Duck River (Tennessee)

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Duck River
Ducktnrivermap.png
Duck River watershed, depicting
the Duck and Buffalo rivers.
Length 284 miles (457 km)

The Duck River, 284 miles (457 km) long,[1] is the longest river located entirely within the U.S. state of Tennessee. Free flowing for most of its length, the Duck River is home to over 50 species of freshwater mussels and 151 species of fish, making it one of the most biologically diverse rivers in North America.

The Duck River drains a significant portion of Middle Tennessee. It rises in hills near an area of Middle Tennessee known as the "Barrens", an area with enough rainfall to support a woodland but which white settlers found already deforested upon their arrival. (Several theories have been advanced to explain this phenomenon.) It enters the city of Manchester and meets its confluence with a major tributary, the Little Duck River, at Old Stone Fort State Park, named after an ancient Native American structure between the two rivers believed to be nearly 2,000 years old.

Other major towns along the Duck include Shelbyville, Columbia, and Centerville. Above Shelbyville, the Duck is impounded by Normandy Dam, a Tennessee Valley Authority project of the early 1970s which was built for flood control and recreation. Normandy was not equipped for power generation as were previous TVA dams built in Middle Tennessee. The structure was named for the hamlet of Normandy, which is nearby. The resultant reservoir occupies over 5,000 acres (2,000 ha) of what was previously prime land for agriculture. Further downstream, Shelbyville is protected from potential Duck River flooding by levees and floodgates. A dam constructed by the Tennessee Electric Power Company across the river adjacent to downtown Shelbyville is a relic of the early electrical development of the area prior to the establishment of the Tennessee Valley Authority.

Blue Hole Falls along the Duck River near Manchester

Downstream in Maury County is the Yanahli Wildlife Preserve, occupying land which was meant to be another TVA reservoir. The Columbia Dam was never completed, however, when an endangered species of mussel was found in this section of the Duck and studies showed the project costs would far exceed benefits. After years of litigation, the dam, which was largely completed, was dismantled at a loss approaching $80,000,000 of public funds. Another old Tennessee Electric Power Company dam, somewhat similar to the one in downtown Shelbyville, is located downstream of the uncompleted dam site. Private funds have been spent on this dam to rehabilitate it to resume electrical power production; however, this has not proven to be successful. The Duck River frequently floods parts of Columbia, particularly the poorer neighborhoods near downtown. Columbia, with a population approaching 40,000, is by far the largest town along the Duck.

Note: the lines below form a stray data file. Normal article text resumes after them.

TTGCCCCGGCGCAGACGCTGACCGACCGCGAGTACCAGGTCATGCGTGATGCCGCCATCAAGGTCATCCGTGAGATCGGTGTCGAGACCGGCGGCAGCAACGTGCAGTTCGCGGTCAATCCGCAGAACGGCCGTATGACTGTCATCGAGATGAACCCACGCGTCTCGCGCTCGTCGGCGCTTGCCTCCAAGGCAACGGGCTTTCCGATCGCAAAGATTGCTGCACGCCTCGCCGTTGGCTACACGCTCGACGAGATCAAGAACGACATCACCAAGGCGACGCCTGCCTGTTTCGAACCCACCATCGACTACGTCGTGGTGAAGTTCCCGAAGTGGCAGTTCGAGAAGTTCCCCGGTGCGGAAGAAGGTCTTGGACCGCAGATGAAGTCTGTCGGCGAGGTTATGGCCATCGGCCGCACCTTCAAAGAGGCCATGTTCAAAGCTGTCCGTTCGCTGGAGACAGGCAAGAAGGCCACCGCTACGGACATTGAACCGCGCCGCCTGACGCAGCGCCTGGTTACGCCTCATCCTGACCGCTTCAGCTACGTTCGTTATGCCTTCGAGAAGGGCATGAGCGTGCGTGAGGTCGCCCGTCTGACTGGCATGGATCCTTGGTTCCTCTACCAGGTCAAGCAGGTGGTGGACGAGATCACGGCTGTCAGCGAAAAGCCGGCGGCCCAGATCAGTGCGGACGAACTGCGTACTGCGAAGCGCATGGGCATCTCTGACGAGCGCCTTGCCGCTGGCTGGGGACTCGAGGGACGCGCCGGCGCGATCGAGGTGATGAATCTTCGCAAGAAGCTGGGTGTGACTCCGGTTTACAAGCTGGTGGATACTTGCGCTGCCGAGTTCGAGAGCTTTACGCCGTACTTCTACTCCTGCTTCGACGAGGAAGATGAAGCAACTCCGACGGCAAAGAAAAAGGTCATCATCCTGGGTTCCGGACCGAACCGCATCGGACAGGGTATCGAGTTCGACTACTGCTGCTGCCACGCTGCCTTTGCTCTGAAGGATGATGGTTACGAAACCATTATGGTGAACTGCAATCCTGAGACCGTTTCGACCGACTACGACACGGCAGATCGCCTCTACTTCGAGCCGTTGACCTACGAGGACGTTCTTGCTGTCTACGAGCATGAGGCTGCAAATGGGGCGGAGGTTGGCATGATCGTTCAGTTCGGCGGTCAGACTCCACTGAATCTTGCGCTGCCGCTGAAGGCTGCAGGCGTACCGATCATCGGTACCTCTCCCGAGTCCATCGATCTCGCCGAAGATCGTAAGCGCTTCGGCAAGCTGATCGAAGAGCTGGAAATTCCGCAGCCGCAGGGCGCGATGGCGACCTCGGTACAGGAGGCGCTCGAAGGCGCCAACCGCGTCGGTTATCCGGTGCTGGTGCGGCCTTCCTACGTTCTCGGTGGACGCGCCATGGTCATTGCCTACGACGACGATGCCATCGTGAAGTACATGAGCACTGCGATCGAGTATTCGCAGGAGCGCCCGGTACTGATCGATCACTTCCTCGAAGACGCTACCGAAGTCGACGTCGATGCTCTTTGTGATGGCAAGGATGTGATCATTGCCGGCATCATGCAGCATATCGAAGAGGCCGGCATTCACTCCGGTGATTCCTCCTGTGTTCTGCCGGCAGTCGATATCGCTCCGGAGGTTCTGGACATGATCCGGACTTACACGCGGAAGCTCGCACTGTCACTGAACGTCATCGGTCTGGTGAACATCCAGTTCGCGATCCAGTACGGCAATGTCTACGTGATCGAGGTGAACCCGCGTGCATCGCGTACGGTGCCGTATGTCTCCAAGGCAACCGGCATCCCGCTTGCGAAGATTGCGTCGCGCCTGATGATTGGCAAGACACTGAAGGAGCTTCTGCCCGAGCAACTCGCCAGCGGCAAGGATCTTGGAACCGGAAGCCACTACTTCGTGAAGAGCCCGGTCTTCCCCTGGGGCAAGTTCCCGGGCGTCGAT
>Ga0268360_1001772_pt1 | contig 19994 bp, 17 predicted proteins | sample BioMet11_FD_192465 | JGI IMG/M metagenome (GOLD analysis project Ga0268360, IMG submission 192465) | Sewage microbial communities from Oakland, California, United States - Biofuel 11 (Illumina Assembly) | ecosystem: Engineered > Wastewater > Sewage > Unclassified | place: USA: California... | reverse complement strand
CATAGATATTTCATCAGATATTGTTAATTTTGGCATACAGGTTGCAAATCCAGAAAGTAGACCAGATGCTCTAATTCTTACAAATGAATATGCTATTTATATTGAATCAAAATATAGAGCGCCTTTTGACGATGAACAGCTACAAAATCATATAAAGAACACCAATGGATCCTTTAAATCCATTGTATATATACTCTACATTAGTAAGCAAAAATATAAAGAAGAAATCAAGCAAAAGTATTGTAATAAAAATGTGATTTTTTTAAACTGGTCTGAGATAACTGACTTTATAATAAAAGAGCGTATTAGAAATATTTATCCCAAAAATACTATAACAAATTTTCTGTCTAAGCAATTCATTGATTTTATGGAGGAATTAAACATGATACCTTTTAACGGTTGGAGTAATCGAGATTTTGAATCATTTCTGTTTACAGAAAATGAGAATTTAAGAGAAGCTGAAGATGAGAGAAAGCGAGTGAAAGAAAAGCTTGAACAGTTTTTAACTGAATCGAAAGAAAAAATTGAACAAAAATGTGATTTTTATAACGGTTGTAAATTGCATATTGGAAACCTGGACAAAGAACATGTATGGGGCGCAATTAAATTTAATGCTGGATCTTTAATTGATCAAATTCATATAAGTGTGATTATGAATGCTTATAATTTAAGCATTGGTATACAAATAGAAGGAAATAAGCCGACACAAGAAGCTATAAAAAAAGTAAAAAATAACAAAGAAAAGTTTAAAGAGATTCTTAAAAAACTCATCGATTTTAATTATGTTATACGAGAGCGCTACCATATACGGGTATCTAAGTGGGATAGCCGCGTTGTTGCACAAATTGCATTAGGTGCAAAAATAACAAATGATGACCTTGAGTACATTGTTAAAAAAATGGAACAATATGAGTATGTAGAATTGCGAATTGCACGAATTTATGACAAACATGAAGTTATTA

Between Columbia and Centerville, the Duck cuts through the Western Highland Rim and is joined by several major tributaries, notably the Piney River. Downtown Centerville is located high above the Duck River bottoms. Below Centerville, the Duck again enters a fairly rural, somewhat remote area. Its largest single tributary, the Buffalo River, reaches its confluence with the Duck in southern Humphreys County, just a few miles from the mouth of the Duck into the Tennessee River. The area of the mouth of the Duck is part of the Tennessee National Wildlife Refuge. The total length of the Duck River is over 240 miles (390 km).

References[edit]

  1. ^ U.S. Geological Survey. National Hydrography Dataset high-resolution flowline data. The National Map, accessed June 8, 2011

External links[edit]

Coordinates: 35°56′31″N 87°56′2″W / 35.94194°N 87.93389°W / 35.94194; -87.93389